• • First, the researcher and the teacher confirmed whether students’ response to an item is correct or incorrect. The researcher and the teacher conveyed this information by marking each student’s answer script (responses to items) to indicate its correctness (e.g., with a check mark).
  • • Marked answer script of students’ responses to the items in DQEST were given back to each student in the treatment groups I and II as a feedback.
  • • As part of the feedback, research assistant provides direct information to each student about the sum of their correct response to the items by writing their total score on their answer script.
  • • The aim of the remediation was to provide learning support to students who gave an incorrect answer to DQEST items for an improved performance. The remediation was in the form of class discussion to solve and to identify correct answer to each item of the nine sub-skills in the DQEST.
  • • To enhance meaningful learning situations during the remediation, seat arrangements of students were flexible to meet the specific purposes of each remediation session/learning activity. For example, students who performed poorly in each sub-skill were allowed to sit on the front row of the class during the remediation session.
  • • Any of the students with good performance in a sub-skill were called upon to become ‘little teachers’ who lead the class discussion in solving the items in each sub-skill on the board.
  • • The teacher provided guide or assisted where the need arises.
  • • Teachers encouraged students’ active participation in class by solving more examples/excises on a sub-skill that the students find very difficult/had poor performance. That is, where forty percent (40%) of the students could not answer correctly at least half of the questions in each of the nine sub-skills in DQEST.
  • • Students were encouraged to provide answers to the questions among themselves.
  • • Students were allowed to ask questions on difficult (or gray) area(s).
  • • The teacher summarized the main steps in solving.
  • • The teacher encouraged remedial students to write on their note books the steps in solving a problem so that every student may understand the instructions.
  • • Another student was called upon to lead the class discussion in solving the items in the next sub-skill and the steps above were repeated.
  • • At the end, students’ scripts were collected back from them.

2.8.2 Experimental group II (diagnostic test with feedback group): In this group, DQEST was administered, followed by feedback (knowledge of their performance in the test). There was no provision for remediation.

2.8.3 Experimental group III (diagnostic test only group): In this group, there was an application of the DQEST with no provision of feedback from students’ performance and no discussion (remediation).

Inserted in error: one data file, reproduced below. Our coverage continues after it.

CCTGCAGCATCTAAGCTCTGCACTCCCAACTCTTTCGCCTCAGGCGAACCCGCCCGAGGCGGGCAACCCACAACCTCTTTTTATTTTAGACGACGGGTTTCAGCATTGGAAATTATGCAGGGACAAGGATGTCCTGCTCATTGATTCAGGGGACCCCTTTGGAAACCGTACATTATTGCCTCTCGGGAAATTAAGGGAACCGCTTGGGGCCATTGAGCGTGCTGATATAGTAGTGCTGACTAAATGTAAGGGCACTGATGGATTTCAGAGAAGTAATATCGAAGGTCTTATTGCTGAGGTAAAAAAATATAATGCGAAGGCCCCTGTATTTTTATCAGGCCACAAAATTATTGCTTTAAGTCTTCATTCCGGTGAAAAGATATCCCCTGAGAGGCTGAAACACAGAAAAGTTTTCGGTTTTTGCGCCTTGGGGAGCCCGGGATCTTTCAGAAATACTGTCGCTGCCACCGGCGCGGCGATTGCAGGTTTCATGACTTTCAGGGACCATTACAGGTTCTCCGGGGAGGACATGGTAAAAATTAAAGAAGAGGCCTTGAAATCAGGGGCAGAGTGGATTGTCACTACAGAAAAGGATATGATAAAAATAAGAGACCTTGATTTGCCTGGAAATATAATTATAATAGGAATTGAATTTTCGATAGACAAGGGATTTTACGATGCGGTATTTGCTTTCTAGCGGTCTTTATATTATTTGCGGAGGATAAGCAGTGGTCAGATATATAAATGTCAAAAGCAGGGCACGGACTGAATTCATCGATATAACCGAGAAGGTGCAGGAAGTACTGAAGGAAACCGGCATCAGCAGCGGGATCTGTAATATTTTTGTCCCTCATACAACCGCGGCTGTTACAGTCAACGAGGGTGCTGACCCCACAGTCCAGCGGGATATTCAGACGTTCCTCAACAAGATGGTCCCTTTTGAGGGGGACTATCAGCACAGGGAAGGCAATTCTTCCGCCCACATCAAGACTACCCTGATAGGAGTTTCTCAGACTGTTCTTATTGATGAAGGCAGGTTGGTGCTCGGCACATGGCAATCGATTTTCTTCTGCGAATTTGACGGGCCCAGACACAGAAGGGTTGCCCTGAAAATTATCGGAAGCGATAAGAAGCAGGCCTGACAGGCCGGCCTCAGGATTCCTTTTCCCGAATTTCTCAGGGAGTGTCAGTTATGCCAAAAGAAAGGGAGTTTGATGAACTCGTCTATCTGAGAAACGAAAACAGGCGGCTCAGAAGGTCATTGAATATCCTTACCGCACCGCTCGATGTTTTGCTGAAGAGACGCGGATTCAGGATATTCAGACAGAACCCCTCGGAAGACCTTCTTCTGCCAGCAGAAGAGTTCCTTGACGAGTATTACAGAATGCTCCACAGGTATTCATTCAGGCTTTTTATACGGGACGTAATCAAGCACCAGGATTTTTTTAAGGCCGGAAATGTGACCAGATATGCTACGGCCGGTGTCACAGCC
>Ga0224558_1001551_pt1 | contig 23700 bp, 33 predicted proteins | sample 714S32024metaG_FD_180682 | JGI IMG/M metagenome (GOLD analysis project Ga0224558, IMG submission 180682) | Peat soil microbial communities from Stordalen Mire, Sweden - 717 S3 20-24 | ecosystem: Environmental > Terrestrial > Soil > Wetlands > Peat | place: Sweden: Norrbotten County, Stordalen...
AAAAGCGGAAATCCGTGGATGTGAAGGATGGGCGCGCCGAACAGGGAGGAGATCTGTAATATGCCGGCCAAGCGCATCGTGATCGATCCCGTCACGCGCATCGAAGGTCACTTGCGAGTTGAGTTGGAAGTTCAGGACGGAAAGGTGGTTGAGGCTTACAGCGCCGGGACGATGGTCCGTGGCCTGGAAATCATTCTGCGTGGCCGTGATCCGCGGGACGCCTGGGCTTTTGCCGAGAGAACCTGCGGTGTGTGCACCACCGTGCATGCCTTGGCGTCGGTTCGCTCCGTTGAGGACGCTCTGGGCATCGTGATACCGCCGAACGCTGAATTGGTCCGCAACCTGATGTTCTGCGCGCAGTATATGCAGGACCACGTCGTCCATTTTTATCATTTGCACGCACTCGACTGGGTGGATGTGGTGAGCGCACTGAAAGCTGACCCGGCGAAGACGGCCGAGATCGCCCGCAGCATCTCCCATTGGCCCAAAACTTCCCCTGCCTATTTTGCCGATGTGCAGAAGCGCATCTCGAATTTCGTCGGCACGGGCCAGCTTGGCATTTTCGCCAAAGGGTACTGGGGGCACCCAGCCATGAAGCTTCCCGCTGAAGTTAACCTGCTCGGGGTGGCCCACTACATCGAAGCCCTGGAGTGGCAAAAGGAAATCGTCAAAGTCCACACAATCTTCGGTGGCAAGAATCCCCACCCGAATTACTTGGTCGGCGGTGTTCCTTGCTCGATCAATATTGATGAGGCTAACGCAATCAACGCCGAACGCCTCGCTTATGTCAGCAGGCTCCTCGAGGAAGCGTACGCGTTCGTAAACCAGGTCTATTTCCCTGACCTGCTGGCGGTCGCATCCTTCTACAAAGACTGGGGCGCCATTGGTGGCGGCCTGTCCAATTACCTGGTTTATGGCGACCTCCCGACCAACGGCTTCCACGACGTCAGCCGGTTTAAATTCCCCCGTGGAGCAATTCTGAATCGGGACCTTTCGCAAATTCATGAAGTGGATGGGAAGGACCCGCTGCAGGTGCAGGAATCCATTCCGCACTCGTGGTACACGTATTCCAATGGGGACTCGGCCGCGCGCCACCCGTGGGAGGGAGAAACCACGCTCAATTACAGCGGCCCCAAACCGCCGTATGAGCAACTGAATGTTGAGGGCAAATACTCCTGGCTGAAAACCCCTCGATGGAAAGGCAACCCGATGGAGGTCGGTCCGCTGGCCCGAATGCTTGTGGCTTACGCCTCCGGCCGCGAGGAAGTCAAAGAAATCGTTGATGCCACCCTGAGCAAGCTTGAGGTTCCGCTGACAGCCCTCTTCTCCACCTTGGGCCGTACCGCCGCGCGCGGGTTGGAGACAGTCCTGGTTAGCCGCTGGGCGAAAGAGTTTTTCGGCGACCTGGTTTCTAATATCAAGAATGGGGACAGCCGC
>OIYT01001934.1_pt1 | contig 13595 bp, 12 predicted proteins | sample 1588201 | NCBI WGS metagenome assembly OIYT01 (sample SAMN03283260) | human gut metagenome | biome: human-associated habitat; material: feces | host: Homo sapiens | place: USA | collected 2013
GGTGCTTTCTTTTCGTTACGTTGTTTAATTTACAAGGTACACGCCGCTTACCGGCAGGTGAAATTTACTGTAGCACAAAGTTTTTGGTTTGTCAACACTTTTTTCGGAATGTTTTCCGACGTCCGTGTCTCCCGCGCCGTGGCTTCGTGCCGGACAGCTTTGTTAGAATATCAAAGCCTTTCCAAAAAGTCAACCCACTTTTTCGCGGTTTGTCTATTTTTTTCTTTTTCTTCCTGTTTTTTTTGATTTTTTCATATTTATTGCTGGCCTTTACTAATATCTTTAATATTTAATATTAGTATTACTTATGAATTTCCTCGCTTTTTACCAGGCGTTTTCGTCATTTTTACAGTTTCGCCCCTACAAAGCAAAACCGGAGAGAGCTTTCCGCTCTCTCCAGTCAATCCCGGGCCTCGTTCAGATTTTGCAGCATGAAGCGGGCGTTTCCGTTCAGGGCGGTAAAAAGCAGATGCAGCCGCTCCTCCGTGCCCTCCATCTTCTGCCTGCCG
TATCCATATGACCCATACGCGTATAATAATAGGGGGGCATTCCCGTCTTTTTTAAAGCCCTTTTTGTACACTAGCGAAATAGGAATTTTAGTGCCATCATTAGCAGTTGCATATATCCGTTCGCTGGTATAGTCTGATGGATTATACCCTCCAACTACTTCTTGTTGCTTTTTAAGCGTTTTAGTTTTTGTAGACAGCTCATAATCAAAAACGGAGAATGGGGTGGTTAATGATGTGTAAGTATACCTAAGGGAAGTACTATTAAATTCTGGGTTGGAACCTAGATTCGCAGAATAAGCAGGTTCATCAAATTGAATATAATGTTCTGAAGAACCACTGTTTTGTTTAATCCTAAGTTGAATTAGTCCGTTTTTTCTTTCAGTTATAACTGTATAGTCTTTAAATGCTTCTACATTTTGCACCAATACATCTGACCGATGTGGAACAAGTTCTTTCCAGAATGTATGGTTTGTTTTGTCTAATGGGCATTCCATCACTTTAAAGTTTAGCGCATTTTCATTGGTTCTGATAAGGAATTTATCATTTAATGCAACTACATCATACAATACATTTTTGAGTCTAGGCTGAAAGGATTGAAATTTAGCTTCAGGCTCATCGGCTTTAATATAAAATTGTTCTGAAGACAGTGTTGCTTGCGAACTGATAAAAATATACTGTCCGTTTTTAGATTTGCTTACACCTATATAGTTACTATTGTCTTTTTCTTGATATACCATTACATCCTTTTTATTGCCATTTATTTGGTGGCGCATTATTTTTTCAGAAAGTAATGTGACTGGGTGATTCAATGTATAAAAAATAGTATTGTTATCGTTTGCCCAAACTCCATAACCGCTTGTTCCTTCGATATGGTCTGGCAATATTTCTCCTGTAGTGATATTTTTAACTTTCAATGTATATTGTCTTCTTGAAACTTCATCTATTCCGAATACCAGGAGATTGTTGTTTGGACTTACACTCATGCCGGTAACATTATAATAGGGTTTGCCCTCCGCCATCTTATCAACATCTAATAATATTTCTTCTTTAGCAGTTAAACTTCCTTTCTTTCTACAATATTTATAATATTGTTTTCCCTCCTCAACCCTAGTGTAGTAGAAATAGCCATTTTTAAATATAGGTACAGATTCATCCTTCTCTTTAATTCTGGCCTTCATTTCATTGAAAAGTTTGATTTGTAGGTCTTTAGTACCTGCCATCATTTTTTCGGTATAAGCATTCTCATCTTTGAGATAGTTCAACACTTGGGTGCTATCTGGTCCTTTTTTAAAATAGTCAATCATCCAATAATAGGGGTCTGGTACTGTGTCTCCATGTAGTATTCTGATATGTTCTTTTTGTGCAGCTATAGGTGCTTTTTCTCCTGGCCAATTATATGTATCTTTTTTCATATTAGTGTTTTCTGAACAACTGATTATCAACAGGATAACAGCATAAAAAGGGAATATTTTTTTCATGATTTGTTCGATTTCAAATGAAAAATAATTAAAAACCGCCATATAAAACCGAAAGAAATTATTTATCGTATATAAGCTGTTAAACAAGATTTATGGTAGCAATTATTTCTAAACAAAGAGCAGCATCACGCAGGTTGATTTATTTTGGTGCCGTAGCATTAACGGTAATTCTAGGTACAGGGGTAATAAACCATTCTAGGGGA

2.8.4 Experimental group IV (on-diagnostic test group): In this group, only the pretest and posttest was partaken by the students. This group did not receive any of diagnostic test, feedback or remediation. The students in all the groups received the posttest at the same time, that is, 7 weeks after initiation of the intervention.

2.9 Outcome assessment

The primary outcome measures were the mean scores for students following diagnostic test with feedback and remediation, and mean scores for students following diagnostic test with feedback only. The secondary outcome measures were the mean scores for students following diagnostic test only and mean scores for students following no intervention (neither diagnostic test with feedback and remediation, diagnostic test with feedback only, nor diagnostic test only).

2.10 Sample size determination

No formal sample size calculations were made because of the pilot nature of the study.

2.11 Ethical consideration

Permission to conduct this study was obtained from the State ministry of Education and the Local government Educational Commission (approval number AN/18/008; Approval date: 2nd February, 2018). The Principals of each of the schools that participated in the study also gave consent. For children between 12 and less than 18 years, the assent was obtained. Written consent was obtained for those 18 years and older.

2.12 Statistical analysis

The collected data were analyzed with t–test and ANCOVA using Statistical Package for Social Sciences version 23.0 (SPSS Inc., Chicago, IL, USA) and the rejection or acceptance of the stated hypotheses was at p-value <0.05 level of significance. Where a null hypothesis was not accepted, Bonferroni’s Post Hoc analysis was conducted.